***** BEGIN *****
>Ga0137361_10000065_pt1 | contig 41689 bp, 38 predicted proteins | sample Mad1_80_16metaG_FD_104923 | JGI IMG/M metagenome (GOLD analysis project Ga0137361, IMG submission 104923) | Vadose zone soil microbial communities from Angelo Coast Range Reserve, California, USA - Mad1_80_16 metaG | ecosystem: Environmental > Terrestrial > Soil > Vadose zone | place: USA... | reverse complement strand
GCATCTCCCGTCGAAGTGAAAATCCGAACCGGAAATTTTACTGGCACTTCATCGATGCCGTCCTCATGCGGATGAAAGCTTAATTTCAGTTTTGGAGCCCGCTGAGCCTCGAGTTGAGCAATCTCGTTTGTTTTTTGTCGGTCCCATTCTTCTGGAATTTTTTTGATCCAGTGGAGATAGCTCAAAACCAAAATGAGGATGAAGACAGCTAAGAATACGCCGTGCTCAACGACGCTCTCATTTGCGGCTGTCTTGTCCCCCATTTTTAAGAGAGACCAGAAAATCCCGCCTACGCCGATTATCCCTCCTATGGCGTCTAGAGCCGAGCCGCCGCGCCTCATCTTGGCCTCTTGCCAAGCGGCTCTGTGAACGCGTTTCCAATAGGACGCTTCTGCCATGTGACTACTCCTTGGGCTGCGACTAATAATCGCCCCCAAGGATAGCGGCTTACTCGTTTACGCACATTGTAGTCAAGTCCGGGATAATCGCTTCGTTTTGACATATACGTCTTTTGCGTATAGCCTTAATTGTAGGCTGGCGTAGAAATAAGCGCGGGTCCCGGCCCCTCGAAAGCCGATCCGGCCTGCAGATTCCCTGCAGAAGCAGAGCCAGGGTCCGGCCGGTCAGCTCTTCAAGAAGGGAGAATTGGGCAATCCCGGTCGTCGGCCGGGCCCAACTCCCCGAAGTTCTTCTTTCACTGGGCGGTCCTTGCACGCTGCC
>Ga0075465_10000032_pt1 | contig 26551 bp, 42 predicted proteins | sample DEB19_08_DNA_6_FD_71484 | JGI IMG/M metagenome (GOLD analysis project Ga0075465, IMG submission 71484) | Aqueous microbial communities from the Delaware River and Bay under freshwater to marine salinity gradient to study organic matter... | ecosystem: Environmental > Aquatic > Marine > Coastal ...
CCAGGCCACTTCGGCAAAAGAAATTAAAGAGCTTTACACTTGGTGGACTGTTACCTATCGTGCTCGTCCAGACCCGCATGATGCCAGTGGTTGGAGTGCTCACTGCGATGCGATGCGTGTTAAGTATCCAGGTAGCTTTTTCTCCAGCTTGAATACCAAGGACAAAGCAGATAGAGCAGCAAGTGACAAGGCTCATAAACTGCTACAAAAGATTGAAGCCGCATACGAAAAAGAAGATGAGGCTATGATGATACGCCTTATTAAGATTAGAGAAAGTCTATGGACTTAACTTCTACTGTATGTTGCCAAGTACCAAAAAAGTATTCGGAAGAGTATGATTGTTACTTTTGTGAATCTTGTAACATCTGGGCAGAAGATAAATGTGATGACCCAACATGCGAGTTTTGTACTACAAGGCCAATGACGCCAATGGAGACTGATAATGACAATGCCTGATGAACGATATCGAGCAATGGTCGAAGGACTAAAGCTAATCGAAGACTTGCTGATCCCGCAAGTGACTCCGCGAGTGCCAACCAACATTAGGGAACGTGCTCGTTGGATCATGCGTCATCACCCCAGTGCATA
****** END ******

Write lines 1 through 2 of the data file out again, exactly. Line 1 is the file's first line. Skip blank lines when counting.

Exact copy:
>Ga0137361_10000065_pt1 | contig 41689 bp, 38 predicted proteins | sample Mad1_80_16metaG_FD_104923 | JGI IMG/M metagenome (GOLD analysis project Ga0137361, IMG submission 104923) | Vadose zone soil microbial communities from Angelo Coast Range Reserve, California, USA - Mad1_80_16 metaG | ecosystem: Environmental > Terrestrial > Soil > Vadose zone | place: USA... | reverse complement strand
GCATCTCCCGTCGAAGTGAAAATCCGAACCGGAAATTTTACTGGCACTTCATCGATGCCGTCCTCATGCGGATGAAAGCTTAATTTCAGTTTTGGAGCCCGCTGAGCCTCGAGTTGAGCAATCTCGTTTGTTTTTTGTCGGTCCCATTCTTCTGGAATTTTTTTGATCCAGTGGAGATAGCTCAAAACCAAAATGAGGATGAAGACAGCTAAGAATACGCCGTGCTCAACGACGCTCTCATTTGCGGCTGTCTTGTCCCCCATTTTTAAGAGAGACCAGAAAATCCCGCCTACGCCGATTATCCCTCCTATGGCGTCTAGAGCCGAGCCGCCGCGCCTCATCTTGGCCTCTTGCCAAGCGGCTCTGTGAACGCGTTTCCAATAGGACGCTTCTGCCATGTGACTACTCCTTGGGCTGCGACTAATAATCGCCCCCAAGGATAGCGGCTTACTCGTTTACGCACATTGTAGTCAAGTCCGGGATAATCGCTTCGTTTTGACATATACGTCTTTTGCGTATAGCCTTAATTGTAGGCTGGCGTAGAAATAAGCGCGGGTCCCGGCCCCTCGAAAGCCGATCCGGCCTGCAGATTCCCTGCAGAAGCAGAGCCAGGGTCCGGCCGGTCAGCTCTTCAAGAAGGGAGAATTGGGCAATCCCGGTCGTCGGCCGGGCCCAACTCCCCGAAGTTCTTCTTTCACTGGGCGGTCCTTGCACGCTGCC